Back to School and IEP’s: The Downfalls and How Schools Can Foster Great IEP Meetings Anyway
Back to School and IEP’s: The Downfalls and How Schools Can Foster Great IEP Meetings Anyway.
Unfortunately, back-to-school and IEP’s do not play well together. Why? Well, even though the Individualized Education Program can be considered the first personalized learning tool ever created, it has not been optimized in that way- and has actually created more problems than anticipated. Especially at back-to-school time.
The beginning of the year brings the same old challenges as last year:
- Every parent dreads it because they have to go back to a new set of teachers and re-explain what works for their child and what doesn’t.
- Every teacher dreads it because they have to read IEP’s that contain little practical, applicable information and re-invent the work of last year’s teacher.
- Administrators dread it because IEP meetings create the antithesis of what they aim for– transparency, collaboration and growth.
The ways IEP’s are managed today, whether digital or paper (ugh), have fatal flaws that have not been addressed, and undermine the purpose of any documentation at all.
Here are two negative results of this outdated process:
- The “Clone Effect”: The risk that professionals, no matter how well-intentioned and trained, will copy and paste information to save time. The process is so time-consuming and arduous that it almost doesn’t makes sense to not try and be more efficient. As professionals who have a lot of priorities, teachers must naturally look for ways to be more productive. It happens all the time in healthcare as well- http://library.ahima.org/doc?oid=81008#.V-K885MrKu5
- Tension and Conflict: Research has shown that IEP’s, and the meetings that revolve around them, actually create tension between parents and schools. The documents decrease transparency and cause parents to be MORE confused, less informed and feel less involved. On top of that- the big winner- research has surfaced that compliance does NOT equate to improved learning outcomes. A district could be the most compliant district on the planet, but their students with special needs do not perform any better. http://www.tandfonline.com/doi/abs/10.1080/09687599.2013.776493?needAccess=true&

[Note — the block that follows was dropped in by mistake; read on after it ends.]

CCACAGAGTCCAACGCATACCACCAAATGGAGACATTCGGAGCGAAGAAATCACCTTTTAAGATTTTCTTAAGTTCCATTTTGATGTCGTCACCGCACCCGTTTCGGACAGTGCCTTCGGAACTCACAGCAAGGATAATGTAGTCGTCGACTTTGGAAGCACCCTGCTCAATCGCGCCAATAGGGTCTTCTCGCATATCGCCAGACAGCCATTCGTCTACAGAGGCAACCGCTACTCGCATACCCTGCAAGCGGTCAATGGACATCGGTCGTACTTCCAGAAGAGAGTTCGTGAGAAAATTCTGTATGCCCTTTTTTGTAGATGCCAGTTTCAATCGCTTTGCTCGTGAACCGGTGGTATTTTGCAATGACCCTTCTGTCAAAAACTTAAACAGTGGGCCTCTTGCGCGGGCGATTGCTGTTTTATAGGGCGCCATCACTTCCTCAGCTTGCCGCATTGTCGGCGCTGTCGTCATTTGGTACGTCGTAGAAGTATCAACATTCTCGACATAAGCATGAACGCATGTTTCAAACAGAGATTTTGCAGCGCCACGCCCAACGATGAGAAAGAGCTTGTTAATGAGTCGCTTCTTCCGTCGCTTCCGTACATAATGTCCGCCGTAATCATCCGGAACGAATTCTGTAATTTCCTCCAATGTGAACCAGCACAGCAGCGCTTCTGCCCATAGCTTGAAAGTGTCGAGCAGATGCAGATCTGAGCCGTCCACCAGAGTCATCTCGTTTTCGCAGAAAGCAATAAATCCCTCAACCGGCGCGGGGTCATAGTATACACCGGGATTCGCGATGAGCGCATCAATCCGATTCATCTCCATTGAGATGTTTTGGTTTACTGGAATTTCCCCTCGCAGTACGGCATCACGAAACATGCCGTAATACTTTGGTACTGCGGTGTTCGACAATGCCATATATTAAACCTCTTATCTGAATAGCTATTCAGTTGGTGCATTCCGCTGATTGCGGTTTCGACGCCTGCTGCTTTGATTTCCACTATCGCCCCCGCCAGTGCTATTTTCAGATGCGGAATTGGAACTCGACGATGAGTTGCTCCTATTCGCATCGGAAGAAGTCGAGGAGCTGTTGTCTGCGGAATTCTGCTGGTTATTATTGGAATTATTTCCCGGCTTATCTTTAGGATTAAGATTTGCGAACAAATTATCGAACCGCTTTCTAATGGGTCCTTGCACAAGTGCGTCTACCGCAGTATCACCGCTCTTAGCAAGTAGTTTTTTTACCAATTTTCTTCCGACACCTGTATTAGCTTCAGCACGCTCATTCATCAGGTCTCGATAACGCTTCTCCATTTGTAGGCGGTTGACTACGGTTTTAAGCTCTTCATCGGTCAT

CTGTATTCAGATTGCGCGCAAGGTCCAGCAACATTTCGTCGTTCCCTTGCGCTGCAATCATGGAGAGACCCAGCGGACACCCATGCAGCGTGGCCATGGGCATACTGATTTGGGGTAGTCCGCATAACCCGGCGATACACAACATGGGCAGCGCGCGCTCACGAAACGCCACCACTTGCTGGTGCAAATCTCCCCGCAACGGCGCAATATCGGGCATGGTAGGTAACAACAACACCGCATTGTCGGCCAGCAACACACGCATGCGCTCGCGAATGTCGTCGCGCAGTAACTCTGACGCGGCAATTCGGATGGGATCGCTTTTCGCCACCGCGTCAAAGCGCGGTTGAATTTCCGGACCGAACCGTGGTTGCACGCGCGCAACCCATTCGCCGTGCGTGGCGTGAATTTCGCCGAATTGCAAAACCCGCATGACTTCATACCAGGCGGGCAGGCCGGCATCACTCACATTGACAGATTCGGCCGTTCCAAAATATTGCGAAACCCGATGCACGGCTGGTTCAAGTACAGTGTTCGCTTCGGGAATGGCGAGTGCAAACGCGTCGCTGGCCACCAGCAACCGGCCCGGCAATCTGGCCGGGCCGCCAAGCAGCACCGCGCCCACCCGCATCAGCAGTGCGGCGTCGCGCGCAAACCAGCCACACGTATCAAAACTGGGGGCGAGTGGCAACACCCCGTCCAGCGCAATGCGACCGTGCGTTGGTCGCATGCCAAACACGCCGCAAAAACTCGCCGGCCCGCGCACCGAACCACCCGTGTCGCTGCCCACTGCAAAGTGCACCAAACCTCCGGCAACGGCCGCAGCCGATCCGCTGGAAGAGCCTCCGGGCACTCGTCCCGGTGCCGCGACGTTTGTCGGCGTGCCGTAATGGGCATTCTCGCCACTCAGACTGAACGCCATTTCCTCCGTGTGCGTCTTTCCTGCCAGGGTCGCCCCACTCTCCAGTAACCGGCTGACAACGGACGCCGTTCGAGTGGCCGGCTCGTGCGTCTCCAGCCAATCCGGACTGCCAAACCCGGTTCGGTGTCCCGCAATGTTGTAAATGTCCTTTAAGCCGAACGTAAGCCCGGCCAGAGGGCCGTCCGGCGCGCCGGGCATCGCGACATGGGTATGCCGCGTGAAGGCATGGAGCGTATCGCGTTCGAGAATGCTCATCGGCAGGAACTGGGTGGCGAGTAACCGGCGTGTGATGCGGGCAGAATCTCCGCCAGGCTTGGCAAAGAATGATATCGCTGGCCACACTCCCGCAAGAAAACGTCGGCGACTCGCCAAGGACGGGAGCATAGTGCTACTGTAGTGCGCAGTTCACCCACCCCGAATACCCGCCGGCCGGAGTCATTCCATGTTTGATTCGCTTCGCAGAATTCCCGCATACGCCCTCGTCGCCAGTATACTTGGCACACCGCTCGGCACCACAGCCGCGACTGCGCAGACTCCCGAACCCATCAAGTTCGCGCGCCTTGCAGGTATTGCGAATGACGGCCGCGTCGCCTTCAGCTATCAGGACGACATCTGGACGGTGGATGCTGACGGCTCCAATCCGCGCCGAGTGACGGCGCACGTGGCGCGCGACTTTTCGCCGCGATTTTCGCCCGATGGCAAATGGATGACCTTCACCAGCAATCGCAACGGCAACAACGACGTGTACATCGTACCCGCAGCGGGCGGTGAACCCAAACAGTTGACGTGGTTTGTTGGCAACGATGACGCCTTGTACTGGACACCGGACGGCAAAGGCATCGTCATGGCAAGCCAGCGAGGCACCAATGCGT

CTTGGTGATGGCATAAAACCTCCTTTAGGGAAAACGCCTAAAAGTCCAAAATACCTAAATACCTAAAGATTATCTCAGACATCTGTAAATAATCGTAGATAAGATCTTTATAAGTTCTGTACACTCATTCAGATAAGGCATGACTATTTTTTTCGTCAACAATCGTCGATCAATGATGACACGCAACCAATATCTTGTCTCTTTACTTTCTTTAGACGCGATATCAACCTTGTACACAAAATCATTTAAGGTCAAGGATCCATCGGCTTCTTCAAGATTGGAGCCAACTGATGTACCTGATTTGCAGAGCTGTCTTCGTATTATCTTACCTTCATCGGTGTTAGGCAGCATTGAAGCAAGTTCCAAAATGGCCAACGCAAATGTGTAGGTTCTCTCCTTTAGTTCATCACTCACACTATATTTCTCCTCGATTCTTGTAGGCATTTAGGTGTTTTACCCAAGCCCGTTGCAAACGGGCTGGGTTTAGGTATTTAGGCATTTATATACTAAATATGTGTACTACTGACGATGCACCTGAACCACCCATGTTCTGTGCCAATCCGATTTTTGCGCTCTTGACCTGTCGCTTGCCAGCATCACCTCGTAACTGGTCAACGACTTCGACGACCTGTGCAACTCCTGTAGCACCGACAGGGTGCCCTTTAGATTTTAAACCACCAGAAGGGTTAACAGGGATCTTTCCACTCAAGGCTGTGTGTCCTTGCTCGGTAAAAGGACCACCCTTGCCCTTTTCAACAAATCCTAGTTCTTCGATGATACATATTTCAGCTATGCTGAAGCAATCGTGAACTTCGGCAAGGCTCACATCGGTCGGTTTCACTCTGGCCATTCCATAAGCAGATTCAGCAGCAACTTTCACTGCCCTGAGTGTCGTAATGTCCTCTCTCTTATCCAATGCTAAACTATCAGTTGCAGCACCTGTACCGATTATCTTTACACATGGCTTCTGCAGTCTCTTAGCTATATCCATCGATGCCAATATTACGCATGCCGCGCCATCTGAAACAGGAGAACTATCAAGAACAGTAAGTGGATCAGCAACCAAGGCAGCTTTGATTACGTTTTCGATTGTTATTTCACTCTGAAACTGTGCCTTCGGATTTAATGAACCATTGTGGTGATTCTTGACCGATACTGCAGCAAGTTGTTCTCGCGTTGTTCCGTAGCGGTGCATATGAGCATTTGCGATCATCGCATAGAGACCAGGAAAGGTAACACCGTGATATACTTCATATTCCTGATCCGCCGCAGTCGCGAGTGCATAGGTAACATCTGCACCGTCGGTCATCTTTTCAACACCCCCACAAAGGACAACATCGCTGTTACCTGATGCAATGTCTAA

These things need to be considered. And considered heavily. Results- driven accountability is coming down the pipeline, and will aim to tackle these issues. However, we don’t know exactly when that will be, or in what way, shape or form it will appear. But teachers and families have IEP meetings now.
So, what can we do? Use the IEP and the meeting in the most practical way possible-for now.
How to make the best of the IEP and the meetings:
- Clarify -up front and out loud- the purpose of the meeting, to both children and parents. Every, single, time. A child thinking they are in trouble and a parent feeling nervous and defensive is a bad recipe for collaboration and growth.
- Explain your goal for the meeting, and then ask parents and students to share what they would like to get out of the meeting as well. (Give examples as necessary for thoughtful encouragement: “Many parents at the end of this meeting would like to identify one academic goal and one functional goal and understand one thing they can do at home.” or, “Some parents who have a child the age of Johnny would like to focus this meeting on transition goals for after high school.”)
- During the IEP meeting, focus on sections that are most practical for teachers and parents alike: Functional and Academic Present Performance, Classroom Management, Academic Goals, Testing Accommodations, and Transition Goals.
- Highlight strengths first, and then focus on weaknesses second.
- Identify, but do not waste time highlighting, compliance-related sections.
- Provide parents with a resource to increase transparency– check out www.educationmodified.com for more details.
These are just beginner steps, but leaps in the right direction.
FREE DOWNLOAD: Here is a very popular, comprehensive resource to support and help teachers and leaders facilitate productive, collaborative IEP meetings.
Enjoy and Good Luck,
CEO, Education Modified